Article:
Editorial: 'Must-haves' v 'nice-to-haves'
It is the principle that counts. To many, a 2 per cent pay rise may not mean a lot, except when it's the chief executive of the New Plymouth District Council, who is already on $340,000-plus a year.
In that context it assumes far greater significance.
Many ratepayers would have hoped that at a time of ever-increasing rate rises and a self-declared search for savings in its operations, the council may have shown voted for a zero increase.
It's the same principle with the New Plymouth District Council's trip to Japan to visit sister city Mishima this week.
Not surprisingly Mayor Harry Duynhoven has defended the cost as a worthwhile investment, saying the trip would reap benefits not obvious to the ratepayer or business owner until they get involved.
He pointed to the presence of Withers Coachlines' Blair Withers, who is paying his own expenses, on the delegation, as an example. It would give him a chance to meet with potential business partners, the mayor said. Whether any gains were made as a result of the trip would depend on good fortune, he added.
"If you don't go with goodwill and don't engage, there's no chance of future business prospects. I hope it will be very fruitful."
The trip is also an opportunity to mark the 20-year sister-city relationship with New Plymouth. While accepting that, and the fact that the council is paying for a small delegation of four people, it was inevitable questions would be asked about the value of the relationship.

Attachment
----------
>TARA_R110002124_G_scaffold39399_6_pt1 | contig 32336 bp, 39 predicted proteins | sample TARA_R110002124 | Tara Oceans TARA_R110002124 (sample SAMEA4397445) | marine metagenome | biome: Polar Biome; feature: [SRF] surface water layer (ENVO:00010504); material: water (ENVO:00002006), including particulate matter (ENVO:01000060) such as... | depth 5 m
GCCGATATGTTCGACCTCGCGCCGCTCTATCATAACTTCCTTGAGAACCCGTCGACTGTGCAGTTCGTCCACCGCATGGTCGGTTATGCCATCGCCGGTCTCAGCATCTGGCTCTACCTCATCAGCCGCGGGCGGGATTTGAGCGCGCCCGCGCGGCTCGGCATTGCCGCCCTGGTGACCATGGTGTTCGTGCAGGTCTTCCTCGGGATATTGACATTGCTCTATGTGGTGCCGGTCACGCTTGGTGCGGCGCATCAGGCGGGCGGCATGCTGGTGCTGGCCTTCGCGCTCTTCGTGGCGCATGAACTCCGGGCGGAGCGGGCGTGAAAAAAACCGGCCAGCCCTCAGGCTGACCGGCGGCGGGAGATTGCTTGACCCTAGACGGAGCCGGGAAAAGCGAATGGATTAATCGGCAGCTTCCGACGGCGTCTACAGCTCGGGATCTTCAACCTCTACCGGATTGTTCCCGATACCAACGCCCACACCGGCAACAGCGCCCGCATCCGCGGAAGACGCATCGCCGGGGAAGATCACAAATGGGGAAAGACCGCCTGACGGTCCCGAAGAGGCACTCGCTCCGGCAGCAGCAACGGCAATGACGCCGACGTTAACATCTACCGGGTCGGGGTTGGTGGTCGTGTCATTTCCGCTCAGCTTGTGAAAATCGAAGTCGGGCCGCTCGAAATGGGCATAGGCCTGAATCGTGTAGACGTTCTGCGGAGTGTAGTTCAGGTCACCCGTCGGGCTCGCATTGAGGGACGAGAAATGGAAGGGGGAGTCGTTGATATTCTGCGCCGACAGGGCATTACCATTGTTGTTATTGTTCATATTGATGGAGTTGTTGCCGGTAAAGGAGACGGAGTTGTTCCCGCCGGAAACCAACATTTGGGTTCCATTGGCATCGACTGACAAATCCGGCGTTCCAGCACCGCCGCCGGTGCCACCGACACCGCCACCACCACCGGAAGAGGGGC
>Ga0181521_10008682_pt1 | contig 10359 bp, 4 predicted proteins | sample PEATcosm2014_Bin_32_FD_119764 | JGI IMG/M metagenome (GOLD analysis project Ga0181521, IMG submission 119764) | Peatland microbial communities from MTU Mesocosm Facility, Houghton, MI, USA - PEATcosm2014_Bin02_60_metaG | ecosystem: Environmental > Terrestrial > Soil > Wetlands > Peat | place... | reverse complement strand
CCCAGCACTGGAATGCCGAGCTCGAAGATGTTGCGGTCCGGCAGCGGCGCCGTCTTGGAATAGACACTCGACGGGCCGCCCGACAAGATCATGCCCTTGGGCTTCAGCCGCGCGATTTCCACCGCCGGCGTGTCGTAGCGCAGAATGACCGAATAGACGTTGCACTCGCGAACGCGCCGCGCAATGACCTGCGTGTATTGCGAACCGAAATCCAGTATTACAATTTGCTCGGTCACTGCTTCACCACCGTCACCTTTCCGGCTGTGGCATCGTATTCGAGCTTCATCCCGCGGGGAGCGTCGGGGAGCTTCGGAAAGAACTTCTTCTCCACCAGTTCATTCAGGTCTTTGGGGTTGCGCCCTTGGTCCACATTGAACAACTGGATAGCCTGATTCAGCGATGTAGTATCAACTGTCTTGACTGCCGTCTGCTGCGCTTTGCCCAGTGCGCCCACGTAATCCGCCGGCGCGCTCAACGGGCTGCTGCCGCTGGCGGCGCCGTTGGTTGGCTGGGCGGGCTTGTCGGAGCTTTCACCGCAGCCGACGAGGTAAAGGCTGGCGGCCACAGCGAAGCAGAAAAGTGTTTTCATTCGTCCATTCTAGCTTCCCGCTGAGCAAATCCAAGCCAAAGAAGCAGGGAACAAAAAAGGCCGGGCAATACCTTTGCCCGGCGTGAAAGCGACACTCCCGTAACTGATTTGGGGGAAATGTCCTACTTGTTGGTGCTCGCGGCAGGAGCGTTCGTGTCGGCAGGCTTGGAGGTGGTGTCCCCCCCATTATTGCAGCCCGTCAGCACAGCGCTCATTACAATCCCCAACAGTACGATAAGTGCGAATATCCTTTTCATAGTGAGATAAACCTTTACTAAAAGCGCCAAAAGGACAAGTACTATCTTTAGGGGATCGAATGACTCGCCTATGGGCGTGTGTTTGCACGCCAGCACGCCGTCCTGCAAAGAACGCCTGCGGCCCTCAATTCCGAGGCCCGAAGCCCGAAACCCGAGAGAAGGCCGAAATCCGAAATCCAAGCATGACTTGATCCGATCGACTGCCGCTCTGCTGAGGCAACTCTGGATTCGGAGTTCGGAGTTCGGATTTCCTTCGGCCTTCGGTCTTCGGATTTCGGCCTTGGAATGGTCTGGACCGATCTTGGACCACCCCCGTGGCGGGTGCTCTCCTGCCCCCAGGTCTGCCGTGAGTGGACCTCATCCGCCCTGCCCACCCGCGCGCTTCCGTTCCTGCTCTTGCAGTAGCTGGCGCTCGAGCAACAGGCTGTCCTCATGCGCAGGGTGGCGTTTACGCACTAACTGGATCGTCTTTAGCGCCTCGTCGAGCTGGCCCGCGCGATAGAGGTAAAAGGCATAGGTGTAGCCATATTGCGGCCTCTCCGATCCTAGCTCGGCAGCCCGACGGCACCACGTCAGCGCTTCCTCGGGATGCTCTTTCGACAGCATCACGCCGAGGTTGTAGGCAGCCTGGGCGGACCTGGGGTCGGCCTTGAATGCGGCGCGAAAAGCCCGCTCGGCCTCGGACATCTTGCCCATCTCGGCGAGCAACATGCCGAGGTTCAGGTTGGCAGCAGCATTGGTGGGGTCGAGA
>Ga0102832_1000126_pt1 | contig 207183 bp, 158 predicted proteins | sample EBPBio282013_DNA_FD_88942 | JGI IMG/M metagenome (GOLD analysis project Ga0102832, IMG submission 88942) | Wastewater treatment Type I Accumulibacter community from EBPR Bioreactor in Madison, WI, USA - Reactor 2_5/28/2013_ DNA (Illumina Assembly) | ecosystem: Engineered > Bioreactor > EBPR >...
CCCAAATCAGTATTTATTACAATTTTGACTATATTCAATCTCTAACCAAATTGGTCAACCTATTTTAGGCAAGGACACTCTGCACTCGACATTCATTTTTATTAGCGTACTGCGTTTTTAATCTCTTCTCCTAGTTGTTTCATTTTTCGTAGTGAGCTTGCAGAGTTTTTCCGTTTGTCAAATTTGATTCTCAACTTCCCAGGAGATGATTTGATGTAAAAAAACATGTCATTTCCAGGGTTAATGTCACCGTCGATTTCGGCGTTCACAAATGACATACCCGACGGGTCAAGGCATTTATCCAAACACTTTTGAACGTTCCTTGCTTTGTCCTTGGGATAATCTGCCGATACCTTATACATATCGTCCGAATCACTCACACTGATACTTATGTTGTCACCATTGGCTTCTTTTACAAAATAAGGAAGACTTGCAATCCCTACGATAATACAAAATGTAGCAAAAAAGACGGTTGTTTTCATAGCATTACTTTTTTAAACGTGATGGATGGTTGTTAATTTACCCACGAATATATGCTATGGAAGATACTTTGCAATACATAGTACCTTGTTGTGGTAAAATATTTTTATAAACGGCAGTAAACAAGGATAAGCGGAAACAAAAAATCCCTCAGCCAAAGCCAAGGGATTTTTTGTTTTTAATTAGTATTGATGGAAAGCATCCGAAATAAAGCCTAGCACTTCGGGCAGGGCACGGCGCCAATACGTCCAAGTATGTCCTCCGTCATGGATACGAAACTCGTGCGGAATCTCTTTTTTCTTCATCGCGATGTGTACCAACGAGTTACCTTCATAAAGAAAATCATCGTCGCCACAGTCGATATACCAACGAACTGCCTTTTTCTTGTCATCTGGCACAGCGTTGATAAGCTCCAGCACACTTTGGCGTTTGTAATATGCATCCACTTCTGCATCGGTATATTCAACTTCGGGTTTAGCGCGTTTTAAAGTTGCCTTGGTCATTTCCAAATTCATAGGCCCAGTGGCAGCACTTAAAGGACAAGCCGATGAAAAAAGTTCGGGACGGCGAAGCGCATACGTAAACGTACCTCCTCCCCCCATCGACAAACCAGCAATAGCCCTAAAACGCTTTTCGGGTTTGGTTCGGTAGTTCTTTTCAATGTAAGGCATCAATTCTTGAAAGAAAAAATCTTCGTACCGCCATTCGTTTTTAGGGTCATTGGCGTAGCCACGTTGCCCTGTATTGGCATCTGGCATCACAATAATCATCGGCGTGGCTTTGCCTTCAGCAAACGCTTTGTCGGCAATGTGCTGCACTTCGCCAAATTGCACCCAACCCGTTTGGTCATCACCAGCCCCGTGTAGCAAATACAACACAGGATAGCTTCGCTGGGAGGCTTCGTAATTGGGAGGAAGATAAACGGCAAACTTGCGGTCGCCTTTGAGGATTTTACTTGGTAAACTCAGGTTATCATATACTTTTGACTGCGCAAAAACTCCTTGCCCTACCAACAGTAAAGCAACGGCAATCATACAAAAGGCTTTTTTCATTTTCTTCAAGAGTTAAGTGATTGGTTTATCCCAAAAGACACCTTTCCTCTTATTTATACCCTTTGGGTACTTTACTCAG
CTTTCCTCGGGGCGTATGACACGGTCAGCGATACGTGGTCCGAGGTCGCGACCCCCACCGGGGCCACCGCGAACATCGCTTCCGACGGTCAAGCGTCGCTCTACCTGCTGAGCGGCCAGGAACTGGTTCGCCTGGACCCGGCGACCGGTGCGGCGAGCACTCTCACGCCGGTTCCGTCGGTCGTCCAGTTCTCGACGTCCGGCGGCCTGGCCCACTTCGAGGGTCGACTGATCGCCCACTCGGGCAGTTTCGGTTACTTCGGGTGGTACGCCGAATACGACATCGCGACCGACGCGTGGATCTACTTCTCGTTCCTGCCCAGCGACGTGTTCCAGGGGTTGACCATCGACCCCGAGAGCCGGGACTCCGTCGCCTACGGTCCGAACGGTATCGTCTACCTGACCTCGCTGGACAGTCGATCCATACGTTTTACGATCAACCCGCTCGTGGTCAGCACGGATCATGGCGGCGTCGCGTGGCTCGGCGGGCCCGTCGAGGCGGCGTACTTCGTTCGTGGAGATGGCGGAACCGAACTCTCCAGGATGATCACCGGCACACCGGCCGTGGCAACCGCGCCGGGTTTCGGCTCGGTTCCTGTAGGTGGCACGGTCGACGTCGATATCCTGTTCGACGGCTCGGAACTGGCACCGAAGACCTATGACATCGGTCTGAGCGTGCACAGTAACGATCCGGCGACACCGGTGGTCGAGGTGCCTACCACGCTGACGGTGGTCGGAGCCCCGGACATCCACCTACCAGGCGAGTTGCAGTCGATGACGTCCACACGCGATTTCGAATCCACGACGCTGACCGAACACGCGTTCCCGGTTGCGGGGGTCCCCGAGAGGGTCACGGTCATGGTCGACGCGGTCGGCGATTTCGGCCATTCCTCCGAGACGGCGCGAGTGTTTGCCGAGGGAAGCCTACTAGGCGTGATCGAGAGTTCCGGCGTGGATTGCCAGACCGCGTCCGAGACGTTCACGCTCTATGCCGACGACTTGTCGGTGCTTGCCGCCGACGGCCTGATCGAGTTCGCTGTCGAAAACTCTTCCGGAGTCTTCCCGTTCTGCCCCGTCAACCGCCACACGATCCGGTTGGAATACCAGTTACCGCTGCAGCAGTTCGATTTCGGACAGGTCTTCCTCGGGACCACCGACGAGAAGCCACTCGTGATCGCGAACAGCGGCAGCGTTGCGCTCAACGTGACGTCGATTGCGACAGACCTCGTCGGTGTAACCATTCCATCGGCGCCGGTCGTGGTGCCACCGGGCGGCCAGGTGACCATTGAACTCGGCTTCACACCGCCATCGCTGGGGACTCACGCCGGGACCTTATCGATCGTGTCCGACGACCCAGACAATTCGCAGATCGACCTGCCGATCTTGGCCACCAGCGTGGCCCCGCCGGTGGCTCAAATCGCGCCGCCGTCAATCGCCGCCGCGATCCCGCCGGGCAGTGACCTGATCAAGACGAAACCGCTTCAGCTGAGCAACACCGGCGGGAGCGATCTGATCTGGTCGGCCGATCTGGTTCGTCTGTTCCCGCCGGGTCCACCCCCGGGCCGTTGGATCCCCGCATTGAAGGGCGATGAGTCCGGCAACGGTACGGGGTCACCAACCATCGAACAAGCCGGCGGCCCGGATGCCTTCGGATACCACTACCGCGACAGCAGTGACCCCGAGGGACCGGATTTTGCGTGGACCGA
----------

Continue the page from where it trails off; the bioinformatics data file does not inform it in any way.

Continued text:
The cost may be a modest $12,000 to $16,000, but again, it is the principle that counts.
At a time when many are struggling to meet rate demands and the council's own Perpetual Investment Fund is under-performing to the extent that surplus council funds are to be diverted to it, the need for prudence is paramount.
The most common request of councillors from the district's residents is to cut out the "nice-to-haves" and stick to the "must-haves".
There is enormous mistrust swirling around the Len Lye Centre funding and ongoing costs, and many will argue turning down the trip would have been seen as an acknowledgement of some of those concerns.
The council could also have said the often-cited economic benefits that hopefully could flow from the relationship with Mishima and Chinese city Kunming could be more appropriately handled by a delegation from the Taranaki Chamber of Commerce, with a letter of introduction and endorsement from the mayoral office.
Interestingly, the chamber's chairman Grant McQuoid said this week he believed the council should be sending business people.
Mishima is a major industrial centre with a population of about 112,000 and it is potentially fertile ground for networking an developing business.
The challenge for the delegation going there will be to demonstrate some tangible results, despite the fact that much of the emphasis on visits like this is focussed on opening doors and doing groundwork.
Otherwise, it might be argued the money could have gone towards a loo at Waitara cemetery. We just thought we'd say it before councillor Sherril George.
Taranaki Daily News